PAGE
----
The NHS is braced for more strikes by staff after health unions pulled out of the independent pay review process.
The announcement by 14 health unions that they would no longer work with the NHS Pay Review Body came as ambulance crews in England and Wales walked out for the second time this winter.
The unions had been due to make a submission about the 2023-24 pay award.
But they refused to do so given the continuing dispute over this year's, upping the pressure on ministers.
One of the unions, the Chartered Society of Physiotherapy (CSP), also announced it would be taking its first strike action of winter later this month.
Sources at the GMB said fresh ambulance strikes were likely to be announced next week.
Nurses will strike for two days next week.
Sara Gorton, who chairs the 14-strong NHS group of unions, said: "The NHS staffing crisis is so acute only prompt action on pay - both for this and the next financial year - can start to turn things around.
"The public knows ambulance response times are worsening and hospital waiting lists growing because the NHS no longer has the necessary staff to meet demand nor provide safe patient care.
"Ministers must seize the initiative, get everyone around the table and negotiate a way to the best deal for staff, patients and services."
'This dispute is not just about pay'
Paramedics taking part in Wednesday's strikes have insisted the dispute is not just about pay.
Lewis Stoner, from Devon, who has worked for the ambulance services for 10 years, says the current pressures make it "so hard" to provide the services patients need.
Even when the highest priority calls come in, "we've no-one to send", he says.
"It feels like the pressure just grows and grows," Mr Stoner adds.
Meanwhile, Vimal Mistry, an East Midlands Ambulance Service paramedic for seven years, says things have "just got worse" since the Covid pandemic.
"People can't get appointments anymore so they put off going to the doctor and when it gets worse they come to us," he says.
He and colleagues are also struggling with the cost of living, Mr Mistry say.
"I'm now having to think about how much heating I have on in the house - I have it on for two hours a day now."
Talks were held with Health Secretary Steve Barclay on Monday but no agreements reached.
The discussions centred on what could be done for staff in 2023-24.
But now, the unions have made clear they will not discuss next year until their demands are met this year.
NHS staff received an average rise of 4.75% this year - with all guaranteed at least an extra £1,400.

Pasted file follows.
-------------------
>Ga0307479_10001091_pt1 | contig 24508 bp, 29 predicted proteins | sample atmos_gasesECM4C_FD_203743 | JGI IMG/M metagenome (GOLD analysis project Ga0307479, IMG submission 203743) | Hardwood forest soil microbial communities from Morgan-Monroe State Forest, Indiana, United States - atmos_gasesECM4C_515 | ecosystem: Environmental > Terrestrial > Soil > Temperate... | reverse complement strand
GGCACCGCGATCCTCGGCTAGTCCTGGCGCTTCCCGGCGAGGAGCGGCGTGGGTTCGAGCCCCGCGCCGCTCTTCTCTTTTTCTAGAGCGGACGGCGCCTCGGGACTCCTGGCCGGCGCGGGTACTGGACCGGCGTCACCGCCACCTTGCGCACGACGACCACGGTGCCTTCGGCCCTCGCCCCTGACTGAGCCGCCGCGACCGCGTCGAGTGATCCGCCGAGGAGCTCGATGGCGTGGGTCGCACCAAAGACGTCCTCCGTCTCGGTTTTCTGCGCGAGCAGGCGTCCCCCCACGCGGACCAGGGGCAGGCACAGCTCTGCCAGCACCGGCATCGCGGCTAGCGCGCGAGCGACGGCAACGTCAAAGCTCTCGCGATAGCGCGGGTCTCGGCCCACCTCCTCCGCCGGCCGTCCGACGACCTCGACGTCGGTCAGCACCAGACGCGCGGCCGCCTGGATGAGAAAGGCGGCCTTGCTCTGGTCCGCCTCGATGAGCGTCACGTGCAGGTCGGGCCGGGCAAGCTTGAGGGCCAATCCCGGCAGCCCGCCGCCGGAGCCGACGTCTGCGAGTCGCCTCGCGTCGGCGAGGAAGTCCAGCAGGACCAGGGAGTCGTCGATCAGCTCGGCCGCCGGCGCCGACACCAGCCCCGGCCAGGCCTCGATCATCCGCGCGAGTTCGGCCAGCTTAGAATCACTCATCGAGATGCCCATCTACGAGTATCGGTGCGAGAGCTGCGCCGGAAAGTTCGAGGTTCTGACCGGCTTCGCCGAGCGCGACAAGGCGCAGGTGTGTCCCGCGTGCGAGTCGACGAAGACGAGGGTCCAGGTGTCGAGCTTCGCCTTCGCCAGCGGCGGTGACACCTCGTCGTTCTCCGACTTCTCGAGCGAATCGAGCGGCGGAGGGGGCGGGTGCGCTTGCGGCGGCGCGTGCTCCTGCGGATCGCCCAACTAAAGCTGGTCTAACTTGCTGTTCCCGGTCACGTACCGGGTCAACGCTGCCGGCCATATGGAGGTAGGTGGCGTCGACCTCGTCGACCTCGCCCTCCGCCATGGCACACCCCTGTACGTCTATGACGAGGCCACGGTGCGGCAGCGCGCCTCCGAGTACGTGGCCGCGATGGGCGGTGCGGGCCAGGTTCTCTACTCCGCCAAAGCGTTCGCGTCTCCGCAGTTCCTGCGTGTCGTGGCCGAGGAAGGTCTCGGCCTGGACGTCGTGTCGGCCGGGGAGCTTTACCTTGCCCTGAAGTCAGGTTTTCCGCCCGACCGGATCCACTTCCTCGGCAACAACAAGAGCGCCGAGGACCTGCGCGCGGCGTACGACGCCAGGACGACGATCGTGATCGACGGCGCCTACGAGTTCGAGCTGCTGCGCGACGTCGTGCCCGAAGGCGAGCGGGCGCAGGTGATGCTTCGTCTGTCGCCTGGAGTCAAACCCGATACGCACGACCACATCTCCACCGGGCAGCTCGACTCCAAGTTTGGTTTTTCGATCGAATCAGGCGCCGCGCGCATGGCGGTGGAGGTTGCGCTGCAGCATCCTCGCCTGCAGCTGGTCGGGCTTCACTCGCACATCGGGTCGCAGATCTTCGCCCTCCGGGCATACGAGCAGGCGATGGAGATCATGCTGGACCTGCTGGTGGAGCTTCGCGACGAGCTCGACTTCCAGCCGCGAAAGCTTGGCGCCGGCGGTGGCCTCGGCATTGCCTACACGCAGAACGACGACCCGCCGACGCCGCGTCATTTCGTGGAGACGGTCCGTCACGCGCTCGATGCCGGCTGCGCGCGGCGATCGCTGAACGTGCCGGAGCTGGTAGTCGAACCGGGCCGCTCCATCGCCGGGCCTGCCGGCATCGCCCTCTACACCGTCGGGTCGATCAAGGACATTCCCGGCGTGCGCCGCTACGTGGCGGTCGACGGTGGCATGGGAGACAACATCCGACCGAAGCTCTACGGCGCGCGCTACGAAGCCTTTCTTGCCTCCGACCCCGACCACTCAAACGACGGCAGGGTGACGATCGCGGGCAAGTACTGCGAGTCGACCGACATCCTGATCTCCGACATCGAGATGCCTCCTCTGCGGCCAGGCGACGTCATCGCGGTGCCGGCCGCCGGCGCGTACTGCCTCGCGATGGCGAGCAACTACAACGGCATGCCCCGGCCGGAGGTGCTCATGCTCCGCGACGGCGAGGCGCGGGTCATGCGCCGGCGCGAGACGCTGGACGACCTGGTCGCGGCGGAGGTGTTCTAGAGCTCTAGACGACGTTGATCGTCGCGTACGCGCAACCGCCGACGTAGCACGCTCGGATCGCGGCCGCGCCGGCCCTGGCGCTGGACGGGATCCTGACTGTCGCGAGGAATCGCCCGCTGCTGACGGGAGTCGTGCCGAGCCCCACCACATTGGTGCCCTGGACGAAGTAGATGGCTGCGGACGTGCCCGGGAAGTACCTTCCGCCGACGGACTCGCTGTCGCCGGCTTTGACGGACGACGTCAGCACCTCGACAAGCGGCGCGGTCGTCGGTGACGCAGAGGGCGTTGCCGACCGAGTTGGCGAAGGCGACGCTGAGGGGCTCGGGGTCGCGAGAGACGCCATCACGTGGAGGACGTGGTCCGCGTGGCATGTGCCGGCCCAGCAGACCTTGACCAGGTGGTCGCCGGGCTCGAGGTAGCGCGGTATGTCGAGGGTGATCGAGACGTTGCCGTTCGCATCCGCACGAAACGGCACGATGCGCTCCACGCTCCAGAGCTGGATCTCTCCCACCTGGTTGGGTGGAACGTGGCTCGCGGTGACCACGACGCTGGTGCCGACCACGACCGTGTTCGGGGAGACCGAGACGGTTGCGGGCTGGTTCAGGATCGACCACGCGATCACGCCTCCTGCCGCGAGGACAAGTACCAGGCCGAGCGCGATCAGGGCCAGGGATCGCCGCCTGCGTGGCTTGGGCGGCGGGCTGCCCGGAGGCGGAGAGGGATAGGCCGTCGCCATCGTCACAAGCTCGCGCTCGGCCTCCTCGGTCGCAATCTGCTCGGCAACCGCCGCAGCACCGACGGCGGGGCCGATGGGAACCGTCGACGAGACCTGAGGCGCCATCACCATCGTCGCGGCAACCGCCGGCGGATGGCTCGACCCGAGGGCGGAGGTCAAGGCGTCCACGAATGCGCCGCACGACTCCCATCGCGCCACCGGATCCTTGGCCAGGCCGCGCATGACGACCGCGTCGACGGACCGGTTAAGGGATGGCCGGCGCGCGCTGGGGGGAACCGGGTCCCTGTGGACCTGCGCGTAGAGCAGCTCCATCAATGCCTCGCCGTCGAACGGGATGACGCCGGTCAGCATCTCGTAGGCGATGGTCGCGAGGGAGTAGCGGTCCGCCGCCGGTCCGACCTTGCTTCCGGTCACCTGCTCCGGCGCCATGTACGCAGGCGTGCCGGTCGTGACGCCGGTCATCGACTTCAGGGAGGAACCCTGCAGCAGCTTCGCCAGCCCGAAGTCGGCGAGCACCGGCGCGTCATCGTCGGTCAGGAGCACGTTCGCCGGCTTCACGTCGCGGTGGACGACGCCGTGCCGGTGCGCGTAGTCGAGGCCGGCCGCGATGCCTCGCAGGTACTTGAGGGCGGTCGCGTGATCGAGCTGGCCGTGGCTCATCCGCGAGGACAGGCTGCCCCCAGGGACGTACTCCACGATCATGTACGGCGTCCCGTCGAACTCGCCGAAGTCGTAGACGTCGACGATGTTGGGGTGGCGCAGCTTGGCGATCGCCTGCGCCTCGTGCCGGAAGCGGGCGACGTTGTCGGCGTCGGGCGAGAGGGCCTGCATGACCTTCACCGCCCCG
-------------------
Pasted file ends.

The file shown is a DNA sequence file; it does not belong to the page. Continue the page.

This was in line with the recommendations of the independent pay-review process. But unions say the process took too long - by the time the pay award was made, six months after their submission, inflation had risen sharply.
A Department of Health and Social Care spokesman defended the pay-review system, pointing out it considered a range of evidence from trade unions, the NHS and government.
He said the health secretary wanted an "honest conversation" with unions about what was affordable.
Claire Sullivan, of the CSP, said its action, on 26 January and 9 February, in England and Wales, was an "absolute last resort".
"NHS staff not only deserve better pay but also desperately need it during this cost-of-living crisis," she said. And there would be further strike dates without an improved offer.
Ahead of ambulance staff striking on Wednesday, ministers had warned they were concerned about the impact on patients.
But Andy Prendergast, of the GMB, one of the two unions involved, said three-quarters of ambulance staff had kept working, to ensure patients remained safe, which was "unprecedented" for a strike.
NHS Providers, which represents health managers and also raised the alarm about the impact of the walkout, said it was "too early" to have a clear picture of how much disruption had been caused.
Interim chief executive Saffron Cordery said demand had reduced, as during the strike on 21 December .
"We know that there will be disruption but the scale of it is hard to see at the moment," she added.
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